“A people without the knowledge of their past history, origin and culture is like a tree without roots.” Marcus Garvey
Our aim is that, through the teaching of history, we will excite children’s interests and understanding about the lives of people who lived in the past as well as understanding how past events have impacted upon and changed our lives today.
We feel it is necessary to consistently develop a sense of chronology. This will allow children to not only discover what shaped us as a nation but what was happening in other parts of the world at the same time.
Our priority is to help children develop a sense of identity and a cultural understanding based on their historical heritage and the heritage of others. Exploring their own and other people’s cultures in modern multicultural Britain will encourage the children to be tolerant, open minded and informed.
We aim to make children aware of historical figures and to know about significant events in British history and the wider world (British and Ancient), appreciating how things have changed over time. We want to ensure that the children know how Britain developed as a society.
Through the subject we will encourage the children to ask perceptive questions, think critically, weigh evidence, sift arguments, and develop perspective and judgement. It will allow them to understand the complexity of people’s lives, the process of change, the diversity of societies and relationships between different groups, as well as their own identity and the challenges of their time.
At St. Gerard’s Catholic Primary School, we want all of our children to be historians. Our aim is for our curriculum (with bespoke local elements) to inspire pupils’ curiosity to know more about the past. Our carefully selected units of enquiry will be enhanced and enriched by tasks that enthuse and engage our learners. We want to foster a love of learning about the past by offering a range of opportunities to explore different periods of time.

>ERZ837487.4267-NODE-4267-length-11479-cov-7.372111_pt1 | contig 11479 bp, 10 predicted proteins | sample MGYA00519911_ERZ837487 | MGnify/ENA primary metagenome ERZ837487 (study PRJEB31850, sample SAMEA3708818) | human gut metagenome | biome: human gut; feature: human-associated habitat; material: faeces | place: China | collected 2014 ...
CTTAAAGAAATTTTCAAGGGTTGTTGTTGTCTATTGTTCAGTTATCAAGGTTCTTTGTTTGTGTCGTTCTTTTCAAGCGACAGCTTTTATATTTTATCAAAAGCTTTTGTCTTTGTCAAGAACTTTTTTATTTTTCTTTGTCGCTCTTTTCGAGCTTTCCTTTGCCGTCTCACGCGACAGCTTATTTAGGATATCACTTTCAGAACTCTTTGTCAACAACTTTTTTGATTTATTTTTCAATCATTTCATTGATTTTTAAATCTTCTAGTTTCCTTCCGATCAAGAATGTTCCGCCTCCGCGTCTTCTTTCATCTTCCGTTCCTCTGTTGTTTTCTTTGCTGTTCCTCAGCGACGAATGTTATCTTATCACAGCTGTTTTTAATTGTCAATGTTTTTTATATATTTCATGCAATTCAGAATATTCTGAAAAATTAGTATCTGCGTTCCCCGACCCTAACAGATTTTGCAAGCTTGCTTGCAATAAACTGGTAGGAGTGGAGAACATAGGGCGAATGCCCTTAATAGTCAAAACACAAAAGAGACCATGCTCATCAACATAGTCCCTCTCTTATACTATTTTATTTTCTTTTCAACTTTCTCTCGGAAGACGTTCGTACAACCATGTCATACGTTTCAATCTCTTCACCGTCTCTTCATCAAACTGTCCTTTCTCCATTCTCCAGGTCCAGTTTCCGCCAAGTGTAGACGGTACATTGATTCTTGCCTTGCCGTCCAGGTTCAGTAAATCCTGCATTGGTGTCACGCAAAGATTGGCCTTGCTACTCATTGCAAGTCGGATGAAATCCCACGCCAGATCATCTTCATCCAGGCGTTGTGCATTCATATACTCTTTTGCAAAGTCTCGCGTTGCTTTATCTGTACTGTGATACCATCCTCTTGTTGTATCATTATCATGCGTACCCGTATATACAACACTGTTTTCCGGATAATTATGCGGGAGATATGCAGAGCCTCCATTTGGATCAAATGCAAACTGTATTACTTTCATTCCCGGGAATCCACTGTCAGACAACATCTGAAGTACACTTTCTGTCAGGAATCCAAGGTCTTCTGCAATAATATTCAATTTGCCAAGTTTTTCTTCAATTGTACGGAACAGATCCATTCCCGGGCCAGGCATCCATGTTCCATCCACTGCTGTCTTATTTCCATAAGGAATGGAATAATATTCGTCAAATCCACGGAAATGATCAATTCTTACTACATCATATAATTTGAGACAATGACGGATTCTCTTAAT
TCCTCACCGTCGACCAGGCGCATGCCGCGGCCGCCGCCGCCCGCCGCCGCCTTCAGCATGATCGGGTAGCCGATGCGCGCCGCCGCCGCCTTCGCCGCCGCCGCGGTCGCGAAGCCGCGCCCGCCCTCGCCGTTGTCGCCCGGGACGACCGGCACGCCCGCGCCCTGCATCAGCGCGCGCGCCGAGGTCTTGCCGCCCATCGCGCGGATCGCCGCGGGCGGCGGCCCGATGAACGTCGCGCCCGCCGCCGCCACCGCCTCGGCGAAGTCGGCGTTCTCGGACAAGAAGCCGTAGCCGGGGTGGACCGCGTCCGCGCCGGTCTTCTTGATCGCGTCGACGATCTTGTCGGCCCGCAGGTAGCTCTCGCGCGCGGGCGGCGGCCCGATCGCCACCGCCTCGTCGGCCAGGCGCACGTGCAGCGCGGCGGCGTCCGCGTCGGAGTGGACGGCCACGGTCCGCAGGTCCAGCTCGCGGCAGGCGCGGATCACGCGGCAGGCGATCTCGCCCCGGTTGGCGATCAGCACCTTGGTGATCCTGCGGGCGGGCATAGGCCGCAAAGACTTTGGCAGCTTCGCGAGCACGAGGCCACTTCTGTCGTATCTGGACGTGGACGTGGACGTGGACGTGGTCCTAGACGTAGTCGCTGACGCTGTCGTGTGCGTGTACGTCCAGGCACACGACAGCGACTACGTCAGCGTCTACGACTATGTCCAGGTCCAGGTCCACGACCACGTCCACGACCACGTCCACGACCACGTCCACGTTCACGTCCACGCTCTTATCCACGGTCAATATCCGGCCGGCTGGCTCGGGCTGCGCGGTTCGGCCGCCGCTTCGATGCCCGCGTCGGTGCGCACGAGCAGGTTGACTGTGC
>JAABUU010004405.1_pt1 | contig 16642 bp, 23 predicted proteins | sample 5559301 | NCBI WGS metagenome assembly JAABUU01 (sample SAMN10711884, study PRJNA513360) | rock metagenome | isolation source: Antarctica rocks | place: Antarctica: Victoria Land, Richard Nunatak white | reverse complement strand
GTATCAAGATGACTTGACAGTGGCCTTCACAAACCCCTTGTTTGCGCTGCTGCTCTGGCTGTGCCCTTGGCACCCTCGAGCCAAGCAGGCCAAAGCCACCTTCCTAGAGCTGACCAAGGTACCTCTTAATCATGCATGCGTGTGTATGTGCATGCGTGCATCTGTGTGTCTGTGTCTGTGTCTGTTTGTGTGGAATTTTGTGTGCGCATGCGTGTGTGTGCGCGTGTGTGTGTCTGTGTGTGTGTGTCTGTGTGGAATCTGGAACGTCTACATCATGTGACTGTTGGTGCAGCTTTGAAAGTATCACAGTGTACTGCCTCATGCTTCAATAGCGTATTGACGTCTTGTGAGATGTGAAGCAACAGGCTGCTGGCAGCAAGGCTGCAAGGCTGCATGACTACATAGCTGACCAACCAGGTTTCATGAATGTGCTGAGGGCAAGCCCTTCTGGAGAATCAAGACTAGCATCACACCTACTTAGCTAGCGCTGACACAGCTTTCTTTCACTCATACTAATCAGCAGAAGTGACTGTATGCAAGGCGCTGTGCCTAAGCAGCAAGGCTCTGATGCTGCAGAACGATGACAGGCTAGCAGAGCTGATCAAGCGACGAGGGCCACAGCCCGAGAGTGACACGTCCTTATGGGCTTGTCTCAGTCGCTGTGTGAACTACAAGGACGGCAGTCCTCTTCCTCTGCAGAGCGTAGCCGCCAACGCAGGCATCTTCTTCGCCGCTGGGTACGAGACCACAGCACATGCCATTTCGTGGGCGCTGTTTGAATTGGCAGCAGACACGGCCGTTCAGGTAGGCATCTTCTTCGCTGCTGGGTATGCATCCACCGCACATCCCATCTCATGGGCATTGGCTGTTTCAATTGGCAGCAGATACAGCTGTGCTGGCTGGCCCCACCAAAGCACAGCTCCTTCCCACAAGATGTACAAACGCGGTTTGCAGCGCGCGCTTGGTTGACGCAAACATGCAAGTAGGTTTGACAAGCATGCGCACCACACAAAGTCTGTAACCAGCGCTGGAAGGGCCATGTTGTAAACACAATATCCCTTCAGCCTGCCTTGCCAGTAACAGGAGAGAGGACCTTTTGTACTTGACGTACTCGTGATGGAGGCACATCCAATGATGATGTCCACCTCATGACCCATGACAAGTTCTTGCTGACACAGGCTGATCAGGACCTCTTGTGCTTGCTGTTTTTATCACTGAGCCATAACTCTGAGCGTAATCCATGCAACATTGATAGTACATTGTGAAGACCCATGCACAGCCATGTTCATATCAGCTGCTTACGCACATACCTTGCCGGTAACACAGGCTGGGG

- History is taught in every year group, half termly.
- Units allow children to focus on developing their knowledge and skills.
- Our progression of skills document (see below) demonstrates how our children build on and develop their skills each year.
- In KS1, history begins by looking at units we have selected that meet the needs and interests of our children
- Timelines and sequencing are an integral part of our units and build a chronological framework over time.
- In KS1 history explores significant events and people who have shaped society, locally, nationally, and globally. Our significant national person is Walter Tull. In KS2 children study aspects of Local History and an ancient history unit.
- In KS2, we encourage children to place their units chronologically on a timeline to allow them to appreciate the relationship between each time period.
- In order to support children in their ability to know more and remember more, there are regular opportunities to review the learning that has taken place in previous units.
- At the start of each unit children will review previous learning and will have the opportunity to share what they already know about a current period/ place/person.